If you succeed, you should probably be working at NASA. ;)
They were launching craft 50 years ago and doing the math. The computing power I have in my toaster is probably 1000 times what NASA had then. It'd still be a bit of a project to read up the academic papers and figure out how to approach the problem. But even a completely naive implementation would probably run more than fast enough. Especially if it's an autopilot feature for a proper simulation type game, there's nothing wrong with a "plotting autopilot course" wait dialog of a second or two.
It was a bit of a joke. I honestly believed him when he said that he already had a working solution, and I honestly didn't bother reading his web site beyond the first two paragraphs, and perhaps that was my problem. My first reply assumed he was doing something simple, like a Hohmann transfer. After alvaro posted a more realistic answer, I realized otherwise. Still, I didn't bother to read the guy's web site, and perhaps that was my problem yet again. Anyway, please consider that it took me more than 2 minutes to write my first reply, and even longer to edit it to reflect the new knowledge.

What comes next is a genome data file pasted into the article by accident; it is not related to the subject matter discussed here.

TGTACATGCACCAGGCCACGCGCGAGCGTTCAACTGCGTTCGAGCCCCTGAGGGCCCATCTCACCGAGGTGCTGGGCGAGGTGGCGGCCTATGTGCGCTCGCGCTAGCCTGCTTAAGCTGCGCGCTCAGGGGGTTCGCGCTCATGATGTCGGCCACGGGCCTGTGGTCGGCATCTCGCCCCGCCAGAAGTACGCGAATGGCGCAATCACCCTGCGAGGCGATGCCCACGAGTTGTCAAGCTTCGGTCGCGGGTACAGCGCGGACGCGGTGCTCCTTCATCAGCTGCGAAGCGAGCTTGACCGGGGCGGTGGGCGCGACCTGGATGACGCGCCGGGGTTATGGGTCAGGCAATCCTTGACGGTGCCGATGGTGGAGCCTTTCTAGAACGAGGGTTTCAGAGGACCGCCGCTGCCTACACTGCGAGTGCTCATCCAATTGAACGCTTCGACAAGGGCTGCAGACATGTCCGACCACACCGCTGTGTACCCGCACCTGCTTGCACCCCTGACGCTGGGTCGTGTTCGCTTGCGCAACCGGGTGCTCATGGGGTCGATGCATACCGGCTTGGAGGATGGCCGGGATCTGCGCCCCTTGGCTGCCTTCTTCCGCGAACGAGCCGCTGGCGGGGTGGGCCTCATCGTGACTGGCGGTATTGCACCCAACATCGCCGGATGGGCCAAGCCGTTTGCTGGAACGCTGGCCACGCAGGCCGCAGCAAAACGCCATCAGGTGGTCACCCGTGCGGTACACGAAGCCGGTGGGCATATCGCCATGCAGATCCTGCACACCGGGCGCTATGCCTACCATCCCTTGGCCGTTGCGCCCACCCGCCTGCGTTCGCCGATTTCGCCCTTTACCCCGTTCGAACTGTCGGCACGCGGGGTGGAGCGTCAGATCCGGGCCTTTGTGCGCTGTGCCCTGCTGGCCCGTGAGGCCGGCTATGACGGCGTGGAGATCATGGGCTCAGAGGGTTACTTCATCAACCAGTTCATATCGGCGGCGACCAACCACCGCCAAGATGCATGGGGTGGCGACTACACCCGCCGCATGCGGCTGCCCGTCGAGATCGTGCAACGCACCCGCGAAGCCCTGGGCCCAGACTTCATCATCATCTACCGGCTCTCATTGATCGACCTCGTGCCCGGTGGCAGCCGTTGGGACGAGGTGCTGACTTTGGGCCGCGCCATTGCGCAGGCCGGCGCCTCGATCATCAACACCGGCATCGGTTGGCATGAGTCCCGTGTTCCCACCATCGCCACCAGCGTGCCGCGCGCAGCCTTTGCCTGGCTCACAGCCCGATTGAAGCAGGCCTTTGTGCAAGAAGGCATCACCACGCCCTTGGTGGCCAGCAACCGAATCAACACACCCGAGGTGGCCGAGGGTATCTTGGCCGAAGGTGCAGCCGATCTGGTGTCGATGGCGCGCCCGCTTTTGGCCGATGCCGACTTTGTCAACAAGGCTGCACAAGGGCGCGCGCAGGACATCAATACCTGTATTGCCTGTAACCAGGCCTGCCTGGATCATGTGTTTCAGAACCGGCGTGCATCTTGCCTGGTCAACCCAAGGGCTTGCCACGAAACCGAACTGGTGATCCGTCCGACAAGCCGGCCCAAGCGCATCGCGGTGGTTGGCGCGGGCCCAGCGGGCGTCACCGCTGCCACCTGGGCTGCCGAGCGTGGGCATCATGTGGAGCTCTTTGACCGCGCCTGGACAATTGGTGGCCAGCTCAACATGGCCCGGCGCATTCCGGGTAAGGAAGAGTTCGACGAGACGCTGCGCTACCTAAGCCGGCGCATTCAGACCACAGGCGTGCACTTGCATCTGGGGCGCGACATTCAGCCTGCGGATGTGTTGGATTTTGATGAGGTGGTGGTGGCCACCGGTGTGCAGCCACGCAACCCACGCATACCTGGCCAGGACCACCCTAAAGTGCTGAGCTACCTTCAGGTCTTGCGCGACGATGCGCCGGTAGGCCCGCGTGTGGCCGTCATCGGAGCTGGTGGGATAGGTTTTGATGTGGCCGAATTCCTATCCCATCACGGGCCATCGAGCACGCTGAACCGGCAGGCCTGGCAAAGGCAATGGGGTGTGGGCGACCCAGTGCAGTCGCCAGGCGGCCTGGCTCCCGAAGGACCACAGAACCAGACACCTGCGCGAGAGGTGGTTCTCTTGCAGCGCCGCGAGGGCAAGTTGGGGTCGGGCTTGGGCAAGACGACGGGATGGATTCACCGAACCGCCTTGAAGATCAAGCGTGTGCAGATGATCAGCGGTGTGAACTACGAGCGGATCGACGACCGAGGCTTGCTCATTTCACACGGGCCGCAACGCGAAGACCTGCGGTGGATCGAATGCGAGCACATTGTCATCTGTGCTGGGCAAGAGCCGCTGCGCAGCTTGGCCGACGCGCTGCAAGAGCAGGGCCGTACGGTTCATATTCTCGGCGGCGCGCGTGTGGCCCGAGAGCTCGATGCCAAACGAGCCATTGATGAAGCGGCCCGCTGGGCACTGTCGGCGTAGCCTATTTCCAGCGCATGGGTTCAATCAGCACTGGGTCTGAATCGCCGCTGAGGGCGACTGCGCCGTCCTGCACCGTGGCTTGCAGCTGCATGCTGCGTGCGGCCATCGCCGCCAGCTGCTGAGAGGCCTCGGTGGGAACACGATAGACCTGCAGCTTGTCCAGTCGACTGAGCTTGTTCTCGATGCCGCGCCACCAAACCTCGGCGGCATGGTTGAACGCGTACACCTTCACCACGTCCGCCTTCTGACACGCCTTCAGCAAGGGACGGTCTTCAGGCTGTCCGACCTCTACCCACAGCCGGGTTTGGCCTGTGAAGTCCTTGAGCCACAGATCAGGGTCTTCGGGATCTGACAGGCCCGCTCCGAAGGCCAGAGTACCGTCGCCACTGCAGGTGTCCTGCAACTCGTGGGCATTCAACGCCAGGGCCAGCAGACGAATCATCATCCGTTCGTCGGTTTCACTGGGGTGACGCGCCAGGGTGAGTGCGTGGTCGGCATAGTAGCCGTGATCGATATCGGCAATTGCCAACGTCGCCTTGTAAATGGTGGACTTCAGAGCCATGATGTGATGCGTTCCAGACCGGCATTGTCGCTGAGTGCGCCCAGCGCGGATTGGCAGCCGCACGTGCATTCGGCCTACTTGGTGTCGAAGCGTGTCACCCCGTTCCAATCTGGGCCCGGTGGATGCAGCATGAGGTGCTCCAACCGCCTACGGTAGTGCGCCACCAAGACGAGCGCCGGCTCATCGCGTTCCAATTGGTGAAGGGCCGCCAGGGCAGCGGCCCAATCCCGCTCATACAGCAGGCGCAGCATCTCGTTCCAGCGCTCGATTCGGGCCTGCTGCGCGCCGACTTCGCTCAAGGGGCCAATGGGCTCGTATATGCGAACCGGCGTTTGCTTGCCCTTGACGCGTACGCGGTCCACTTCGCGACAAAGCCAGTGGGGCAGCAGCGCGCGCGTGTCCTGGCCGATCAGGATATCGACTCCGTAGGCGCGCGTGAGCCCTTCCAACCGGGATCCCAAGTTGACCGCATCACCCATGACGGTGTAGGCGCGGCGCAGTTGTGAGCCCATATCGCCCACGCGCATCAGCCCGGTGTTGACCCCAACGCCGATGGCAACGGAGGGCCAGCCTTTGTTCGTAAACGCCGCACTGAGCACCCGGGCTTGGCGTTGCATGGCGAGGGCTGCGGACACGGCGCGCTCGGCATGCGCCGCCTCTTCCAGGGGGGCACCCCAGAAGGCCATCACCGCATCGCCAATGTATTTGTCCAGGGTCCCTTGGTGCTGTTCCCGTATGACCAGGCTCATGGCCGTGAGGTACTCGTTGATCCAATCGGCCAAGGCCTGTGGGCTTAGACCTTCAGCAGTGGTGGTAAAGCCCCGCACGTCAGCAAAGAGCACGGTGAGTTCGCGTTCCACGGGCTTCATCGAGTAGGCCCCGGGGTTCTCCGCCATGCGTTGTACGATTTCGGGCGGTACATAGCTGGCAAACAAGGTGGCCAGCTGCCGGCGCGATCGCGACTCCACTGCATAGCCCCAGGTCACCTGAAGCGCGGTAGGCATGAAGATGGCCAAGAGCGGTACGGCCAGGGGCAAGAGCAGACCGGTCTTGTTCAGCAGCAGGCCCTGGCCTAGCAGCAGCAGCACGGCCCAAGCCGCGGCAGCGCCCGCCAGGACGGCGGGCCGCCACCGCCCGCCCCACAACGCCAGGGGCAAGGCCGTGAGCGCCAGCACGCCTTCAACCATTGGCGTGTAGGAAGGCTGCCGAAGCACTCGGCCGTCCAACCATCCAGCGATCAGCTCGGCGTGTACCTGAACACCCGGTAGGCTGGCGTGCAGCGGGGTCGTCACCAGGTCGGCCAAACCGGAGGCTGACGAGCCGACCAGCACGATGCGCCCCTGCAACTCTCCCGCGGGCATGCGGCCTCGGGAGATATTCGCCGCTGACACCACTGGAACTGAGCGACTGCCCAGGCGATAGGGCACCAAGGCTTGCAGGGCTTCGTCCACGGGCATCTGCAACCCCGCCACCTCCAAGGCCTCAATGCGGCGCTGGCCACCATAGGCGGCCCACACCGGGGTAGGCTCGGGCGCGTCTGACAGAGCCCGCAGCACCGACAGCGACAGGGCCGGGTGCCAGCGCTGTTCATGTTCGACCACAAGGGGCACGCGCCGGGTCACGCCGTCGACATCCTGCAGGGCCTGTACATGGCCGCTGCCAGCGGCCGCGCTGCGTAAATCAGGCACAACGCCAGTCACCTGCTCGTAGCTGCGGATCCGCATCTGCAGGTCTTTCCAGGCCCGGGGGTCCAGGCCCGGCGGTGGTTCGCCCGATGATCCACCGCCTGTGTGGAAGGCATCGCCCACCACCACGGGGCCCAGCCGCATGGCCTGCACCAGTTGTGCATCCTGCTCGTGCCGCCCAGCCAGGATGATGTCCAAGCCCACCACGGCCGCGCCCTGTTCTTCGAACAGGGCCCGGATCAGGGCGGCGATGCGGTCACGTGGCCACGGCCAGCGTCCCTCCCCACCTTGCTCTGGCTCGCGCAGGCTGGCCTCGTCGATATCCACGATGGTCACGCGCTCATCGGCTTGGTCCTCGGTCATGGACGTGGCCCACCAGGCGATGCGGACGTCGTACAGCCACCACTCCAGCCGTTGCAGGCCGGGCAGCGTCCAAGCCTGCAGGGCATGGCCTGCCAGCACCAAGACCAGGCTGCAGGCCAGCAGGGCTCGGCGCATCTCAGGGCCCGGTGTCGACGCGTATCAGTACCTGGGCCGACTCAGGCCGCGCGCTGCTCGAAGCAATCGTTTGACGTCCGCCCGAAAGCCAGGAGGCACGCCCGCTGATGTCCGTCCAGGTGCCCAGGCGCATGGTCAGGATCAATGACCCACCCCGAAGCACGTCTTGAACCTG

The key word that I was going on was optimal, and the link to the book that I posted seems to be for fairly new theory (~20 years ago, for JAXA and NASA missions). Perhaps I made a mistake when I assumed -- using my new knowledge -- that what he meant by optimal was optimal fuel usage in a chaotic environment, perhaps not. In any case, plotting a course with optimal fuel usage in a chaotic environment requires a bit more than just naivety, as the 220 page count of that book goes to show. Outside of the bounds of chaos (ie. a couple of two-body problems stitched together, such as the Hohmann transfer) where things are reasonably predictable in the long term, yes, calculating ahead to see where the target will be at later is not exactly rocket surgery. Outside of the bounds of optimality and determinism/chaos, where fuel is infinite and/or enemies are unpredictable even in the short term, yes, AI for chasing and evading is most definitely nothing remotely close to rocket surgery. ;)
Thanks for the input either way. I really did learn a ton of stuff from you, and I rated you up for it (yeah, thanks for those Intel fluid simulation links too). ;)